BURN Injuries to tissue caused by heat, friction, electricity, radiation, or chemicals
TENDERNESS Sore to the touch
LACERATION A torn or jagged wound caused by blunt trauma; often incorrectly used to describe a cut 
SWELLING  Sign of inflammation; caused by exudation of fluid from the capillary vessels into the tissue 

Alcoholism – CAGE

The CAGE questionnaire is a widely accepted method for alcoholism screening, wherein 2 “yes” responses indicate possible alcoholism. This means the patient should undergo further screening. Many clinicians use even just 1 “yes” response to the EYE OPENER question as a positive to the CAGE questionnaire. 

Concern by the person that there is a problem Have you ever felt that you should cut down on your drinking? 
Apparent to others that there is a problem Have you ever become annoyed by criticisms of your drinking? 
Grave consequences  Have you ever felt guilty about your drinking? 
Evidence of dependence or tolerance  Have you ever had a morning eye opener to get rid of a hangover? 

Emergency Trauma – ABCDEFGHI

The ABCDEFGHI mnemonic is a quick assessment tool for trauma patients. This can be especially life preserving in emergency cases. It is able to identify areas that require more attention and immediate action by the rescuer. 

Primary Survey
AIRWAY Ensure that the airway is open for proper oxygen intake and removal of carbon dioxide. Use head-tilt chin-lift technique to open the airway. Check for and remove all obstructions. 
BREATHING Observe the patient’s chest for the rise and fall of normal respiration. Listen for air movement and feel for air coming through the mouth/nose. If there is abnormal or no breathing at all, initiate CPR with 2 breaths. 
CIRCULATION Check the patient’s pulse to determine if CPR is needed. Breathing must be present for circulation of oxygen-rich blood. 
Secondary Survey 
DISABILITY Assess the patient for neurological status and for obvious deformities or disabilities.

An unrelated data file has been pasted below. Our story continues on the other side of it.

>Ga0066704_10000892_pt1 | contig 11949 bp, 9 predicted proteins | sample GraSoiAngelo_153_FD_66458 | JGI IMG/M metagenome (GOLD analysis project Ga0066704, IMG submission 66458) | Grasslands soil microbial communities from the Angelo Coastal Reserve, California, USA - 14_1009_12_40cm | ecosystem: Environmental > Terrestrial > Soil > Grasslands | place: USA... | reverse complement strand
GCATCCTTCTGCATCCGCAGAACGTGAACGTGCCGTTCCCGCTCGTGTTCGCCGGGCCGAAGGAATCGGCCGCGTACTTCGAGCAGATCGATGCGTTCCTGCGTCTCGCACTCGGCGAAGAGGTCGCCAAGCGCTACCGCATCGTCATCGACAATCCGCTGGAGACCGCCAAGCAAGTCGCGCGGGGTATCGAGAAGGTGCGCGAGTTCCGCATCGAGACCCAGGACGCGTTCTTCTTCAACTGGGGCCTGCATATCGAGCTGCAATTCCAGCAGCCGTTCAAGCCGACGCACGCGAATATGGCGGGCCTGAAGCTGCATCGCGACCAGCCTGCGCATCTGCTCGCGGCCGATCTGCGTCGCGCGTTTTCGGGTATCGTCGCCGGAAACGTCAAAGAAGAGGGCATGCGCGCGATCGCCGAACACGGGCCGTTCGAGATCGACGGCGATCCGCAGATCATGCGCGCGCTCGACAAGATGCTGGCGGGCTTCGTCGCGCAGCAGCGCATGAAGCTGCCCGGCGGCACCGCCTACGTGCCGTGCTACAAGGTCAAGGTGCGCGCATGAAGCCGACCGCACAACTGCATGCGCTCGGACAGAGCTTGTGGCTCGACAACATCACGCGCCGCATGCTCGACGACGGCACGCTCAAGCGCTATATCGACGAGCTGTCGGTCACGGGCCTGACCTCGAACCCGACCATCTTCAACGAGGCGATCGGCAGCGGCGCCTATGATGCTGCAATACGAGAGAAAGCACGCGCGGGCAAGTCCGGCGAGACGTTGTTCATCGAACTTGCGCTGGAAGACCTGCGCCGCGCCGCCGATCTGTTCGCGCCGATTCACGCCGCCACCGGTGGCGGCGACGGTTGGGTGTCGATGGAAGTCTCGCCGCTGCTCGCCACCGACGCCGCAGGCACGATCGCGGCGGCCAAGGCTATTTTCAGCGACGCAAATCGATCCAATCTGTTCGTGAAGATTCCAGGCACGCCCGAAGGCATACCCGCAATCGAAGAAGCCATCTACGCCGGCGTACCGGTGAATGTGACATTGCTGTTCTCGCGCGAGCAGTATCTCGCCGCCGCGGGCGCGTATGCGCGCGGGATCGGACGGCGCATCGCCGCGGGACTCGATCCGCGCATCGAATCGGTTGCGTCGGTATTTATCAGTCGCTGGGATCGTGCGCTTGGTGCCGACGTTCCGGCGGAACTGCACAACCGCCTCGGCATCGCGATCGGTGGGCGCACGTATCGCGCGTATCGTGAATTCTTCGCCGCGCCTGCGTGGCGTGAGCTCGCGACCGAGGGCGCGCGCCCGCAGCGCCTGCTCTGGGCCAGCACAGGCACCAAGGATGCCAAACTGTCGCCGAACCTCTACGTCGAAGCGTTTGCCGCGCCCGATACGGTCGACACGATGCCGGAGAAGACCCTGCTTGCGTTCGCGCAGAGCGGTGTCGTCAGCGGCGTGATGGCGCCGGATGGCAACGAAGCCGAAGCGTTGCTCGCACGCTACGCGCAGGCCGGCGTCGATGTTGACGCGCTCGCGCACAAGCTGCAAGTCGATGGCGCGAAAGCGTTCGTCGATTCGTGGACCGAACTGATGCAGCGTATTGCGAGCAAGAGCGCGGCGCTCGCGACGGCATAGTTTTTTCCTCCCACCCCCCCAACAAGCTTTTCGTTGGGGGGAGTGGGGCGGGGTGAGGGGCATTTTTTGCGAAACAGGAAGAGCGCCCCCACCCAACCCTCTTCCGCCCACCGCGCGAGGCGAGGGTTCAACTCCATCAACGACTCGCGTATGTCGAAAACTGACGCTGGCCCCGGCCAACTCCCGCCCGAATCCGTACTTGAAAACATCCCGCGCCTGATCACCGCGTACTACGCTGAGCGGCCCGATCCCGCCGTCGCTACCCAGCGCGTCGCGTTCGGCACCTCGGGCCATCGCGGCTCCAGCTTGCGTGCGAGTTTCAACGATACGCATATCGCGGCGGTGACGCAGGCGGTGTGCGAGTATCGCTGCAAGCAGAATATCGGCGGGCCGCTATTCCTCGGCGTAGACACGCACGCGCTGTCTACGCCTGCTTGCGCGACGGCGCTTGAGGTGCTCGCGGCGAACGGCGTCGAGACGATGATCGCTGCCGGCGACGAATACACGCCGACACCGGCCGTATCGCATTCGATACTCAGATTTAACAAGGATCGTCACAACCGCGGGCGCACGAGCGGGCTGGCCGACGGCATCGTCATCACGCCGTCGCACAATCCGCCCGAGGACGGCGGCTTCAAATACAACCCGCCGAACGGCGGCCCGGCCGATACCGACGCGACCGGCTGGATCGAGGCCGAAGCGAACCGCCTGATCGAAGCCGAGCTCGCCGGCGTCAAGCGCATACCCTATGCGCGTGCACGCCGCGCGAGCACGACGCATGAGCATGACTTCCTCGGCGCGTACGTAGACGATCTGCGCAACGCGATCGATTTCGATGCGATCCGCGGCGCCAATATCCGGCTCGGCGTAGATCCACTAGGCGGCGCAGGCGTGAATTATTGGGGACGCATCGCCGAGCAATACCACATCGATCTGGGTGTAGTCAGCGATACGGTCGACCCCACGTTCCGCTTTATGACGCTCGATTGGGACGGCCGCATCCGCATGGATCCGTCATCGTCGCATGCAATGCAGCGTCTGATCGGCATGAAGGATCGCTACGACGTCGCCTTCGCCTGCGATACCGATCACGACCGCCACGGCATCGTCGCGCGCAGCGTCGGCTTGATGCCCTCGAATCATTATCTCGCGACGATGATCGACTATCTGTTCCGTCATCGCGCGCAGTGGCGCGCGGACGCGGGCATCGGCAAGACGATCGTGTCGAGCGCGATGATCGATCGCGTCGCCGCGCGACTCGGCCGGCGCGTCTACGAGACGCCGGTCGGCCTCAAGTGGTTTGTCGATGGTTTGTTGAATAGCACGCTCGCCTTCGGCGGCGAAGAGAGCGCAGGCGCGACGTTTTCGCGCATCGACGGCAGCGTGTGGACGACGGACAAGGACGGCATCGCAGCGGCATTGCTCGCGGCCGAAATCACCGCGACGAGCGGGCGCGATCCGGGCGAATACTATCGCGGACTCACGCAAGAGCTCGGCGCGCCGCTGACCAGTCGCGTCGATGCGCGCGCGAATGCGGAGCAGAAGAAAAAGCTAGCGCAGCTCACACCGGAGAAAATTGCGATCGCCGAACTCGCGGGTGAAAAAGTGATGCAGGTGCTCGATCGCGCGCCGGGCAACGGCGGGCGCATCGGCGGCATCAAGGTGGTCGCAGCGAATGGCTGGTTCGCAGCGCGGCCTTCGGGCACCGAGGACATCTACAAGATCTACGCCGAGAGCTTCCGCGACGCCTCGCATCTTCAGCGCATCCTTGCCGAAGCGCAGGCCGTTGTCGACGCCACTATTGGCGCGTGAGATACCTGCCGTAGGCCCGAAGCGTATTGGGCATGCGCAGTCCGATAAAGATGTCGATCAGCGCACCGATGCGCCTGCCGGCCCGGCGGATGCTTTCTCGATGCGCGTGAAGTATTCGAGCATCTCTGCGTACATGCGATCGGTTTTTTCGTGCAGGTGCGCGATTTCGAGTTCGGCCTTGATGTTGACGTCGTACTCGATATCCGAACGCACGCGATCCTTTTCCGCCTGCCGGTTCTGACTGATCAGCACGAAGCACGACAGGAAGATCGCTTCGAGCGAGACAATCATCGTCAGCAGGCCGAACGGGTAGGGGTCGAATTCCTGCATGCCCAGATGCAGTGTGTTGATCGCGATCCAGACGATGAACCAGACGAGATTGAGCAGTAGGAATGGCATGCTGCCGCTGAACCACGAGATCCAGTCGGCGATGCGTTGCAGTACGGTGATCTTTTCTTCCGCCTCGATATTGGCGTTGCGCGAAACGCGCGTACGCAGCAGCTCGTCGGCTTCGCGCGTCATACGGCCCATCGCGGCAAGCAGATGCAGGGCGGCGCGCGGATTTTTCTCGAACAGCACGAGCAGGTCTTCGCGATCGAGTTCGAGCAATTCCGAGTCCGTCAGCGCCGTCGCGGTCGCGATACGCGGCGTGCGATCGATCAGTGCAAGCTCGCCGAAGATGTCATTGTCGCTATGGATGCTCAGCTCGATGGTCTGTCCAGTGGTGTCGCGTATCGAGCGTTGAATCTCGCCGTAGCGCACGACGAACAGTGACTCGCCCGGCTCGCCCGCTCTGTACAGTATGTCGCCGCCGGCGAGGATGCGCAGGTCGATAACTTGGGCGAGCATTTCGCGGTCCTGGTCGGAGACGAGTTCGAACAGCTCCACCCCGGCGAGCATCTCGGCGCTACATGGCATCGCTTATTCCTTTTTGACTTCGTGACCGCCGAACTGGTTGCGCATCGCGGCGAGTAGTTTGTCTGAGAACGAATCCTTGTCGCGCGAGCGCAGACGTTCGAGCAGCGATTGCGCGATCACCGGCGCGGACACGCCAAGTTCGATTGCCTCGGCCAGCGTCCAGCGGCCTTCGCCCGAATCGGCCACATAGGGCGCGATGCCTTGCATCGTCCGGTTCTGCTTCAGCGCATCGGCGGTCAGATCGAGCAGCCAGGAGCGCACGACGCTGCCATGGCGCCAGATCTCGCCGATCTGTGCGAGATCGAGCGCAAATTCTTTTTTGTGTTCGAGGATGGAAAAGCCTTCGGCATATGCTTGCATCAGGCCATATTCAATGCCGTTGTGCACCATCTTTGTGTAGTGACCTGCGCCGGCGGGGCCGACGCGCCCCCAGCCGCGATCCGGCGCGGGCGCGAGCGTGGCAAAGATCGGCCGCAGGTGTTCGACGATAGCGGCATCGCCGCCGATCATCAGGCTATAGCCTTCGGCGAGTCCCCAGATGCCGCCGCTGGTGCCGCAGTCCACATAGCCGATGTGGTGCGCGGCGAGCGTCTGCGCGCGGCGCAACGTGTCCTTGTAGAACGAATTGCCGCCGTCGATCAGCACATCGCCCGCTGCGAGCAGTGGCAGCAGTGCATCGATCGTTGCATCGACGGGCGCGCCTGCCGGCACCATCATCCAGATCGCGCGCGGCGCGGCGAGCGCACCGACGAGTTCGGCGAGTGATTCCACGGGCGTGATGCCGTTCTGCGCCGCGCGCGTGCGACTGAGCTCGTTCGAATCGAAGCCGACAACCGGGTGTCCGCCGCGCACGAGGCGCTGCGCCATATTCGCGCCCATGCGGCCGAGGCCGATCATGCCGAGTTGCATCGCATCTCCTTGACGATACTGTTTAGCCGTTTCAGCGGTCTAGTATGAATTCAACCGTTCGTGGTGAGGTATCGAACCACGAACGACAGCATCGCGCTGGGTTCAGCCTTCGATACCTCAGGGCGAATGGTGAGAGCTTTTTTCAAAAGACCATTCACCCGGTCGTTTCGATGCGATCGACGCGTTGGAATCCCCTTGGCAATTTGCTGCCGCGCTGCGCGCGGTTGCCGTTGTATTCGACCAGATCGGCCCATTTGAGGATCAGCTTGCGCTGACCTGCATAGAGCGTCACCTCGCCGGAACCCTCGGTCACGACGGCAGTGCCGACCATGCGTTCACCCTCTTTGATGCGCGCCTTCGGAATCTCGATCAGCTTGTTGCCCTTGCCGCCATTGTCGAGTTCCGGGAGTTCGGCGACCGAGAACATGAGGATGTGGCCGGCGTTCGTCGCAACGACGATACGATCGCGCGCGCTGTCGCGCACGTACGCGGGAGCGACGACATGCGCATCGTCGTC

EXPOSE & EXAMINE Remove clothing as necessary to properly 
FULL SET OF VITAL SIGNS Note any changes in the following: pulse (carotid, brachial, radial), pupils, breathing, level of consciousness, blood pressure, skin color, temperature 
GIVE COMFORT MEASURES Continue to rest and reassure
INSPECT POSTERIOR SURFACE Inspect posterior surface for wounds, deformities, discolorations, etc. 

Seven Warning Signs of Cancer – CAUTION 

Fundamental to the treatment of cancer is early detection. The American Cancer Society offers the CAUTION mnemonic to help in recognizing the early warning signs of the disease. Note that just because a patient presents with one of these signs, this is not to mean they have cancer. 

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Family History – BALD CHASM

The mnemonic BALD CHASM is meant to help you recall diseases that should be investigated when taking a patient’s family history. After all, family history plays a big role in the assessment of inherited medical conditions, chronic illnesses, and genetically-transmitted diseases. Make sure to take note of the age & health status, or age & cause of death of siblings, parents, and grandparents.